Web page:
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Cracked Heel Treatment

Cracked Heels and Heel Fissures

Click here for our recommendations on self-treatment of cracked skin


Cracked Heels are a common foot problem also referred to as 'heel fissures'. Cracked heels are commonly caused by dry skin (xerosis). The symptoms are worse when the skin around the rim of the heel is thick (callus).

Heel Fissures and Cracked Heels

Figure 1 - Heel fissures (Cracked Heels)


Callus is simply a build up of skin that forms in response to irritation or friction, for example where a shoe repeatedly rubs against one part of the foot. Callus can be thick or thin and forms in many shapes and patterns. Thickening Callous can be a cosmetic problem when it forms on the heel

Cracks or fissures that occur within the Callous can be more serious and if left untreated and may become deep, painful, infected and begin to bleed. Heel fissure are found at the junction of two types of skin; the skin of the bottom of the foot and the skin of the side of the foot. Heel fissures can be limited to just one side of the heel or wrap around the entire heel.


In some cases a person may have naturally dry skin that increases the risk of Cracked Heels. Callous that forms around the heel is prone to cracking due to mechanical factors that increase pressures in that area e.g the way a person walks.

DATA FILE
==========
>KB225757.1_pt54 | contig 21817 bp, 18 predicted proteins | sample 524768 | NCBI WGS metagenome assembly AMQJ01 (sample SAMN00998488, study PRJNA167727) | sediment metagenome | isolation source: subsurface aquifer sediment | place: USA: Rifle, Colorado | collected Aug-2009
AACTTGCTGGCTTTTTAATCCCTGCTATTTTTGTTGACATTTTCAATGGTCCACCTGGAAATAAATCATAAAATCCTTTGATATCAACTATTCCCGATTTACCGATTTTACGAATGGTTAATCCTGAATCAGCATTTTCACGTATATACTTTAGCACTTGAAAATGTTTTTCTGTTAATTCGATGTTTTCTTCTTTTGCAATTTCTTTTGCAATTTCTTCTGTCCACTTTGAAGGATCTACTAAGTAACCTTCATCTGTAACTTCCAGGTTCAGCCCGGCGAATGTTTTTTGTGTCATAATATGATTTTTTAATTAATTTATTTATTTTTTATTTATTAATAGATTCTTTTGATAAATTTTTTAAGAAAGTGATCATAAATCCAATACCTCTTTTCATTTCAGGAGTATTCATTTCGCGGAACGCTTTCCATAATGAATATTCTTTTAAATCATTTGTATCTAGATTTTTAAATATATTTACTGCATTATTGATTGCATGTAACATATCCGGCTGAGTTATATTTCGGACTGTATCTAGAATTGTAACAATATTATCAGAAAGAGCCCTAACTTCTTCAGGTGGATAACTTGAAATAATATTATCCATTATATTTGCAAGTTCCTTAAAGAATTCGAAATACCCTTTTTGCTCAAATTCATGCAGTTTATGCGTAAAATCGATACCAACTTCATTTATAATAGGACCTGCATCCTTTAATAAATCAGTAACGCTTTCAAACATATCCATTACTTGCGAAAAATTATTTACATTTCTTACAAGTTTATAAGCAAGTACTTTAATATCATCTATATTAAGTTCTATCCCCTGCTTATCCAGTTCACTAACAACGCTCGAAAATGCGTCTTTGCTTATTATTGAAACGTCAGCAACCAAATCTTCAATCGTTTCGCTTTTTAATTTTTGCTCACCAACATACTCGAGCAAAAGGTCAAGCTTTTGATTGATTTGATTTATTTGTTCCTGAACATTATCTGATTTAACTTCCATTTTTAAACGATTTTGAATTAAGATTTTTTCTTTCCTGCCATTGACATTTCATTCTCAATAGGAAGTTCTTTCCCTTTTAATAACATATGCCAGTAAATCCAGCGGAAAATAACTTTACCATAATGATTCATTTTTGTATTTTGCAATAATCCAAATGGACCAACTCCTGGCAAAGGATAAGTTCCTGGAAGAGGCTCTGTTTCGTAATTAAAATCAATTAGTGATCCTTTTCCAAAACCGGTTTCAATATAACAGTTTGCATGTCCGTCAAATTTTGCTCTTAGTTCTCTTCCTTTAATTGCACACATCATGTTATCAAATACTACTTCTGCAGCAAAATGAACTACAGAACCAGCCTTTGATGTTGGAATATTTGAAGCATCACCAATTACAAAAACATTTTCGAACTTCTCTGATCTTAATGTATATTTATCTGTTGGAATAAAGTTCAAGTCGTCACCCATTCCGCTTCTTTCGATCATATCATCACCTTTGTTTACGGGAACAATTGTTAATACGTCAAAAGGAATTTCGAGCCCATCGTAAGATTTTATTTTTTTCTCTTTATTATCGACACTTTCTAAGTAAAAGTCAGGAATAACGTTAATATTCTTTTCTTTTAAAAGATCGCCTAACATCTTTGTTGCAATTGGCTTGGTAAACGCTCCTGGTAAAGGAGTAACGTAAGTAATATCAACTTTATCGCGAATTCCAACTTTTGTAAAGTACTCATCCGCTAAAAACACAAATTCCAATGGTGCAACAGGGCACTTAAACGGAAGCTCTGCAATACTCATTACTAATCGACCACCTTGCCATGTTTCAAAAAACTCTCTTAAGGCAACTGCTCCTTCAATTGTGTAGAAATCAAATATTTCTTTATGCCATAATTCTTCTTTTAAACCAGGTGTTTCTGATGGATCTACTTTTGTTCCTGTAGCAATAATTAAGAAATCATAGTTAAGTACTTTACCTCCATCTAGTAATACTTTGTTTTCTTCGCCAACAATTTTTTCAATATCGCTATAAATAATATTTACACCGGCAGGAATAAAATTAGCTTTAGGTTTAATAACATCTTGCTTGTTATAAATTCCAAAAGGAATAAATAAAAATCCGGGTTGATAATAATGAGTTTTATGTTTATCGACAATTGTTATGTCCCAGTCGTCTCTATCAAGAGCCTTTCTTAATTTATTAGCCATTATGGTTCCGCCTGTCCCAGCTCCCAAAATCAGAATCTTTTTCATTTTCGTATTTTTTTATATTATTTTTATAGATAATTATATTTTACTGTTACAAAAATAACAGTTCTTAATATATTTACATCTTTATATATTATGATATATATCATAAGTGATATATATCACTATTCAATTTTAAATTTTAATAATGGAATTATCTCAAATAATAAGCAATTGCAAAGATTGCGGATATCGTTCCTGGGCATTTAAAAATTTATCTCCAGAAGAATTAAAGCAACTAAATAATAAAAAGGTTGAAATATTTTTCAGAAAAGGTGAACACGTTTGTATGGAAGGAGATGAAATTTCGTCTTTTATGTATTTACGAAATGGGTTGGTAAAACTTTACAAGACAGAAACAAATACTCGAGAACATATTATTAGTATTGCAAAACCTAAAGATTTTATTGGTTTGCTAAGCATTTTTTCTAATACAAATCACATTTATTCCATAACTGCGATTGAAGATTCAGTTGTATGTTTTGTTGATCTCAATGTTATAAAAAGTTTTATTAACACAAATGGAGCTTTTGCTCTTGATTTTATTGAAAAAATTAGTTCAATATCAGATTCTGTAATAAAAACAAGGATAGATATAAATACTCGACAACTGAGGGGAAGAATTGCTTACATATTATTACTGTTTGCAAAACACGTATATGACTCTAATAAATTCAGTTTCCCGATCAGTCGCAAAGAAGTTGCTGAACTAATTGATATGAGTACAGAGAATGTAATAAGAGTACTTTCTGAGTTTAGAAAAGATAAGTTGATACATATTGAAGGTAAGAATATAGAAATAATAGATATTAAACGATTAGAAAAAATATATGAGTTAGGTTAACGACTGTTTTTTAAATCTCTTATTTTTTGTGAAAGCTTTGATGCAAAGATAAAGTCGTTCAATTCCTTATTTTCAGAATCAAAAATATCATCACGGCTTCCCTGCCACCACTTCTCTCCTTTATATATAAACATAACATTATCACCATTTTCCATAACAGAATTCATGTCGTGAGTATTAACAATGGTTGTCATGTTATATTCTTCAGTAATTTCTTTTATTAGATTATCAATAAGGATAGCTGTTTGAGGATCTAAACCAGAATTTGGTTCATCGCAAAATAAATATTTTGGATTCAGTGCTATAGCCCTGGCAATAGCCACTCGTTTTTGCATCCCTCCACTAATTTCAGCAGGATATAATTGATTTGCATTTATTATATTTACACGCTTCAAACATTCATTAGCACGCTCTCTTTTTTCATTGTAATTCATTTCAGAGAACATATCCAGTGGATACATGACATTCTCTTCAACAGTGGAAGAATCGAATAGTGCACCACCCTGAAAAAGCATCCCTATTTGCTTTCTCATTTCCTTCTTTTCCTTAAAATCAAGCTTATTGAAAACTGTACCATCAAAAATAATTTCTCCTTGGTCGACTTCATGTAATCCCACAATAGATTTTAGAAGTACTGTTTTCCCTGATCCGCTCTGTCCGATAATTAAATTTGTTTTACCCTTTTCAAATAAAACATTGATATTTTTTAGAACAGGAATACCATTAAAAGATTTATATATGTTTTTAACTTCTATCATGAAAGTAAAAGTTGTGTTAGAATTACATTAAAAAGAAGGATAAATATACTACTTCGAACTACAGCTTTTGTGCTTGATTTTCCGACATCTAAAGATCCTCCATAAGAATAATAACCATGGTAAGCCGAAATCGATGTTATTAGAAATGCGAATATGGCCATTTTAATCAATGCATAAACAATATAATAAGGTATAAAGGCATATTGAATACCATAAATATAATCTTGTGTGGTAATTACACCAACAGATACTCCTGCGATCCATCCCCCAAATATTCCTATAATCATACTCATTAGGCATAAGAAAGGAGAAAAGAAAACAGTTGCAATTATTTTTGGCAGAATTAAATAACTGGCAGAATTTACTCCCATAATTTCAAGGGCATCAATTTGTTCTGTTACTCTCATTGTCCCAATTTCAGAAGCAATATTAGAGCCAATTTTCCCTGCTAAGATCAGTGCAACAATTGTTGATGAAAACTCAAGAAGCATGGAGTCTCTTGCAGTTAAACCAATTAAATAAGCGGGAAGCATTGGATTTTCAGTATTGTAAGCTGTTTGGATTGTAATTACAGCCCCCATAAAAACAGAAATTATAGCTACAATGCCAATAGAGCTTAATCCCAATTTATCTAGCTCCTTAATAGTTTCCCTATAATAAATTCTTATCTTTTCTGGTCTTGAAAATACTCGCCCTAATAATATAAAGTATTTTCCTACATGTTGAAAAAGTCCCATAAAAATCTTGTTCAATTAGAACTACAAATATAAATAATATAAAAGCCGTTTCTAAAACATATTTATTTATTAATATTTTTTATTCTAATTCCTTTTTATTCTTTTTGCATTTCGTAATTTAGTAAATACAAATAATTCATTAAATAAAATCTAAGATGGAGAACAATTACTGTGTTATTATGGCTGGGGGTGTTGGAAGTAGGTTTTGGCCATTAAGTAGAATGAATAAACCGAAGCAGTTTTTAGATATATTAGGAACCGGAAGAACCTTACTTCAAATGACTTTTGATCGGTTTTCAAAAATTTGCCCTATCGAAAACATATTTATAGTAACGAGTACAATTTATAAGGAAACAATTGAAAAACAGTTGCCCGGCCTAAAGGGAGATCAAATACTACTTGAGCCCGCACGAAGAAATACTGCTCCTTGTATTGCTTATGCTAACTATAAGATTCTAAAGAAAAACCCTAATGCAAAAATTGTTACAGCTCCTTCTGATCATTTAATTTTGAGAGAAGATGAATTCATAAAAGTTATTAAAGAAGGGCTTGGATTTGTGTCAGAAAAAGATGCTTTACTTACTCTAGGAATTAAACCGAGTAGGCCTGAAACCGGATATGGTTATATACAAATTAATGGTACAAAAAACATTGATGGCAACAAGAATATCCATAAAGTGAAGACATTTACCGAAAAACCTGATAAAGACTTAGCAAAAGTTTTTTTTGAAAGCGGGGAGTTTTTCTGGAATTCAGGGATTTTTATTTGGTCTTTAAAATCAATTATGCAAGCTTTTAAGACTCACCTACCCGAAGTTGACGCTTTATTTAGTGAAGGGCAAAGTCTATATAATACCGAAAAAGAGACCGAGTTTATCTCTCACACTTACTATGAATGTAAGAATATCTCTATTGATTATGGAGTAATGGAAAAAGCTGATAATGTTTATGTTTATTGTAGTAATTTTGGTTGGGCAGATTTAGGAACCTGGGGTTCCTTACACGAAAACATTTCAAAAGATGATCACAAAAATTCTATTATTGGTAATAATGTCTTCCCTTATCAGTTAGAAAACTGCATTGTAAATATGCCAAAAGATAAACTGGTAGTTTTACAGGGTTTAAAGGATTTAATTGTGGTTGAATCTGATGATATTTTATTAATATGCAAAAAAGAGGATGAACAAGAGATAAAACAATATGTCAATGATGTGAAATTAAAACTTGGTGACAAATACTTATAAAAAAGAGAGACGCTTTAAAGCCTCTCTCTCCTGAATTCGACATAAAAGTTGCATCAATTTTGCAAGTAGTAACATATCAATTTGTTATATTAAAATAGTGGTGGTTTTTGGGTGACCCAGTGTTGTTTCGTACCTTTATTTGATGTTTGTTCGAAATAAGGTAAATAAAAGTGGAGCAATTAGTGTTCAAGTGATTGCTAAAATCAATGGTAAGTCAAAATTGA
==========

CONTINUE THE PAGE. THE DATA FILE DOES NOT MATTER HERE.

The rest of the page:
Other factors that can be involved in the cause of Cracked Heels include:
  • Prolonged standing at work or home, especially on hard floors.
  • Being overweight - this increases the pressure on the normal fat pad under the heel, causing it to expand sideways. If the skin is not supple and flexible, the pressures may cause the skin to crack.
  • Open-back on shoes. This allows the fat under the heel to expand sideways and the pressure may cause the skin to crack.
  • Certain medical conditions cause the skin to become dry and cracked eg diabetes or an underactive thyroid.
  • Skin conditions such as psoriasis and eczema.

Podiatric care

As with all conditions your Doctor should be consulted to diagnose and treat this condition. If the cracking is severe or fissures have formed you should make an appointment to see us in our Seattle office. Treatment may include:

  • Investigation of the cause of the problem, so this can be addressed.
  • Removal of the hard thick skin to promote healing. We may prescribe special creams and socks that will help to deeply moisturizer the area.
  • If Cracked Heels are very painful, strapping may be used to 'hold' the cracks together during the healing process.
  • Advice about footwear and prevention of the problem.
  • Orthotics or arch supports may be recommended to alter the way you walk to prevent callous from developing on the heels.

Home Remedies for Cracked Heels and Dry Skin

For effective self treatment of cracked heels there are three critical steps:

  1. Apply a moisturizer before bed at night.
  2. Trap the moisture in the skin of feet overnight by wearing a special sock that prevents the moisture from evaporating.
  3. Remove the excess thick skin.


Step-by-Step Instructions to Treat Cracked Heels and Dry Skin on the Feet